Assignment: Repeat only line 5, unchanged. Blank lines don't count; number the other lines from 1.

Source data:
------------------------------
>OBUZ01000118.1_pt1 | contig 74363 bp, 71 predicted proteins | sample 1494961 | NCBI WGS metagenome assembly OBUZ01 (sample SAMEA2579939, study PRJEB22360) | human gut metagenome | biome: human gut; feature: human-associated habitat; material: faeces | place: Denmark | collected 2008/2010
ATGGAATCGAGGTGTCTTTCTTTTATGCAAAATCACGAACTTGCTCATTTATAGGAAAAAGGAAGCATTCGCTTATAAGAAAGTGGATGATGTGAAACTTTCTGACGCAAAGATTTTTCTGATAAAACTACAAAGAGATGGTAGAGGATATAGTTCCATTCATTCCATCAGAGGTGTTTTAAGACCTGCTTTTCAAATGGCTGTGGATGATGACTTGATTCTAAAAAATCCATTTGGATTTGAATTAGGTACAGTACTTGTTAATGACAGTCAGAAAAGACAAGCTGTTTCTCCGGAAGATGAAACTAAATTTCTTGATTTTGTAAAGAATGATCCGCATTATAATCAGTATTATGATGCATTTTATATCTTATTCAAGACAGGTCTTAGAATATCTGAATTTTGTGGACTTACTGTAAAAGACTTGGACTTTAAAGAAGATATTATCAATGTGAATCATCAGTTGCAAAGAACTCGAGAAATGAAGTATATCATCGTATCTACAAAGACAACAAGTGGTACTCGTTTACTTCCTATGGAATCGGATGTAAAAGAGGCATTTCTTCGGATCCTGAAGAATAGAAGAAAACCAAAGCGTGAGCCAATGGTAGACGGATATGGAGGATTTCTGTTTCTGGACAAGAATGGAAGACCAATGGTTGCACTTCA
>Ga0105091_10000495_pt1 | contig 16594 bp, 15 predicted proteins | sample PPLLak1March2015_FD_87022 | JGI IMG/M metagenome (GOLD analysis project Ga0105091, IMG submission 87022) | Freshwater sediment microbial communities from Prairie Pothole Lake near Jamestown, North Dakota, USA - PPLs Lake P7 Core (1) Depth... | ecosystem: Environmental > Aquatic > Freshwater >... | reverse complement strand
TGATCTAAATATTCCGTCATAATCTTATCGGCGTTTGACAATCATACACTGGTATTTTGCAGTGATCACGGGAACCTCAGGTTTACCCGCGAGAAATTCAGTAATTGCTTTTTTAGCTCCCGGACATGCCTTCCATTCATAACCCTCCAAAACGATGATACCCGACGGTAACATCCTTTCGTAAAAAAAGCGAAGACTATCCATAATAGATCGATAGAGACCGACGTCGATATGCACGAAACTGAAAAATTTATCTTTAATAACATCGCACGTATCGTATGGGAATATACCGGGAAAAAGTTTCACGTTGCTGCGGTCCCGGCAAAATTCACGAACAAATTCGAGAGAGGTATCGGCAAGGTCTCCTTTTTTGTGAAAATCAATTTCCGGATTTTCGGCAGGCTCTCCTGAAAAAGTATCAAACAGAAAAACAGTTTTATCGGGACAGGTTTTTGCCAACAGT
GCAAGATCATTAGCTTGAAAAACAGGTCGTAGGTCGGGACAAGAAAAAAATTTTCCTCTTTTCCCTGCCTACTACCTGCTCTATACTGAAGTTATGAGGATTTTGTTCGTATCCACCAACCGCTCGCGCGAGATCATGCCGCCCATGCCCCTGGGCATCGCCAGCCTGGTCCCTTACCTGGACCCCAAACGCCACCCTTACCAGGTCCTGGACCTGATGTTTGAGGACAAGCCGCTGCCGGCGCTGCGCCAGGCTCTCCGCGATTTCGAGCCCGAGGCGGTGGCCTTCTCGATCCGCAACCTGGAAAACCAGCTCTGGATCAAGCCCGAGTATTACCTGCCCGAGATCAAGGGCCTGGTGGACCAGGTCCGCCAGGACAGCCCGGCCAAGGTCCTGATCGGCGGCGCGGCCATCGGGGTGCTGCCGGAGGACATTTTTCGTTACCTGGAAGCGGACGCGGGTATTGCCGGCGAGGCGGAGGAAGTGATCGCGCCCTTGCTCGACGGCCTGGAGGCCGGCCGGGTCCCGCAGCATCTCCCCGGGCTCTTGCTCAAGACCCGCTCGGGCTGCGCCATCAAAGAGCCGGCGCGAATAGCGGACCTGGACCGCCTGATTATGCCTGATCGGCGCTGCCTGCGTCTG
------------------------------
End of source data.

GCAAGATCATTAGCTTGAAAAACAGGTCGTAGGTCGGGACAAGAAAAAAATTTTCCTCTTTTCCCTGCCTACTACCTGCTCTATACTGAAGTTATGAGGATTTTGTTCGTATCCACCAACCGCTCGCGCGAGATCATGCCGCCCATGCCCCTGGGCATCGCCAGCCTGGTCCCTTACCTGGACCCCAAACGCCACCCTTACCAGGTCCTGGACCTGATGTTTGAGGACAAGCCGCTGCCGGCGCTGCGCCAGGCTCTCCGCGATTTCGAGCCCGAGGCGGTGGCCTTCTCGATCCGCAACCTGGAAAACCAGCTCTGGATCAAGCCCGAGTATTACCTGCCCGAGATCAAGGGCCTGGTGGACCAGGTCCGCCAGGACAGCCCGGCCAAGGTCCTGATCGGCGGCGCGGCCATCGGGGTGCTGCCGGAGGACATTTTTCGTTACCTGGAAGCGGACGCGGGTATTGCCGGCGAGGCGGAGGAAGTGATCGCGCCCTTGCTCGACGGCCTGGAGGCCGGCCGGGTCCCGCAGCATCTCCCCGGGCTCTTGCTCAAGACCCGCTCGGGCTGCGCCATCAAAGAGCCGGCGCGAATAGCGGACCTGGACCGCCTGATTATGCCTGATCGGCGCTGCCTGCGTCTG